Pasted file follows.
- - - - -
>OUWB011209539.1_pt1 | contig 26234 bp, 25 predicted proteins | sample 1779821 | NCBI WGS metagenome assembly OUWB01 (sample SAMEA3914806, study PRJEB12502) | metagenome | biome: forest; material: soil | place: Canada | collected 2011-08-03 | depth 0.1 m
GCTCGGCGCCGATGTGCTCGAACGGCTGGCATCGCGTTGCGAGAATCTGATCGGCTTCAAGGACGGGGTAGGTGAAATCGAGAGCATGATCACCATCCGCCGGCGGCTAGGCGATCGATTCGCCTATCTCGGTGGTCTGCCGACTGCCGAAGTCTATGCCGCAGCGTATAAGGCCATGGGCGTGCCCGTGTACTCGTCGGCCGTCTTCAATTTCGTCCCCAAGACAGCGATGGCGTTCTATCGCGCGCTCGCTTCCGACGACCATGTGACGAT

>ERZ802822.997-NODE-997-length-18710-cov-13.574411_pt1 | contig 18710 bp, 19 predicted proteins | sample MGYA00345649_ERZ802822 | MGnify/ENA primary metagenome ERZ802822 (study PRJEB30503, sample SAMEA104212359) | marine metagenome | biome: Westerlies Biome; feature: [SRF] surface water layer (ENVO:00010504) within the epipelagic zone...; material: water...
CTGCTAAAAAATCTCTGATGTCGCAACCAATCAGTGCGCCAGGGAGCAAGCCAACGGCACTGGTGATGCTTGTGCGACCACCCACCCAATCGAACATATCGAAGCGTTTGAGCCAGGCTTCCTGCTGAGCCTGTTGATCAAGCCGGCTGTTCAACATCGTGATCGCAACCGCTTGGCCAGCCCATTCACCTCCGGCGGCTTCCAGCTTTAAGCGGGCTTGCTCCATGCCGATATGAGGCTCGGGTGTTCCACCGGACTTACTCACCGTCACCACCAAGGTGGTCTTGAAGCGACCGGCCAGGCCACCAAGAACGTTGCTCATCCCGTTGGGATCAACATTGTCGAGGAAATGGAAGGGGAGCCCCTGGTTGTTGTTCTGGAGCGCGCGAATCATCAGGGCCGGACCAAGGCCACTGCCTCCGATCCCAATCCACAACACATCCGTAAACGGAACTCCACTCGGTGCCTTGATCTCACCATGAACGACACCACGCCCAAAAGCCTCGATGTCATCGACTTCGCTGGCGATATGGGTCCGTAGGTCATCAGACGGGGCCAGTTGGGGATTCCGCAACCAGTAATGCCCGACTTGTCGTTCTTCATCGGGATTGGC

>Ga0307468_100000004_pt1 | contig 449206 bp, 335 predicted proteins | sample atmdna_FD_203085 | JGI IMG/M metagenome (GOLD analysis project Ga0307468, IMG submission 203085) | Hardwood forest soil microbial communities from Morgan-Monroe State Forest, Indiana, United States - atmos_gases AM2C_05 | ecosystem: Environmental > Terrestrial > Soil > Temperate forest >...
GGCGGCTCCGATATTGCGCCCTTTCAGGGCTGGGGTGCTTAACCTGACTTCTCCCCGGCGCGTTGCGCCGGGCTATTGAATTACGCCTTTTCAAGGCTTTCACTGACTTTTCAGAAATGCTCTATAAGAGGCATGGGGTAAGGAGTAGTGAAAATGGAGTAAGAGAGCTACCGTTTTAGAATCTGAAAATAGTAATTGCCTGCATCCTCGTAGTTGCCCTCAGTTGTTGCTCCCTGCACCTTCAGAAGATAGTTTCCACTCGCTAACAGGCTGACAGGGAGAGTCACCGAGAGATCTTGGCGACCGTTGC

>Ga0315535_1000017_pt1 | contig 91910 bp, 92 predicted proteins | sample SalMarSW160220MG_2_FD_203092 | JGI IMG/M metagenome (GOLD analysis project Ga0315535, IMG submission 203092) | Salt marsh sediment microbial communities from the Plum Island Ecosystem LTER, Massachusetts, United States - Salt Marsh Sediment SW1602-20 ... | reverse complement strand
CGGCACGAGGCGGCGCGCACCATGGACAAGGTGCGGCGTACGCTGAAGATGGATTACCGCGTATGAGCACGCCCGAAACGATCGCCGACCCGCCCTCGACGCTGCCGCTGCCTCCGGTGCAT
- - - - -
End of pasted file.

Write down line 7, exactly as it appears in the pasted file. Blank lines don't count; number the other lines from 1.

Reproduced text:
>Ga0315535_1000017_pt1 | contig 91910 bp, 92 predicted proteins | sample SalMarSW160220MG_2_FD_203092 | JGI IMG/M metagenome (GOLD analysis project Ga0315535, IMG submission 203092) | Salt marsh sediment microbial communities from the Plum Island Ecosystem LTER, Massachusetts, United States - Salt Marsh Sediment SW1602-20 ... | reverse complement strand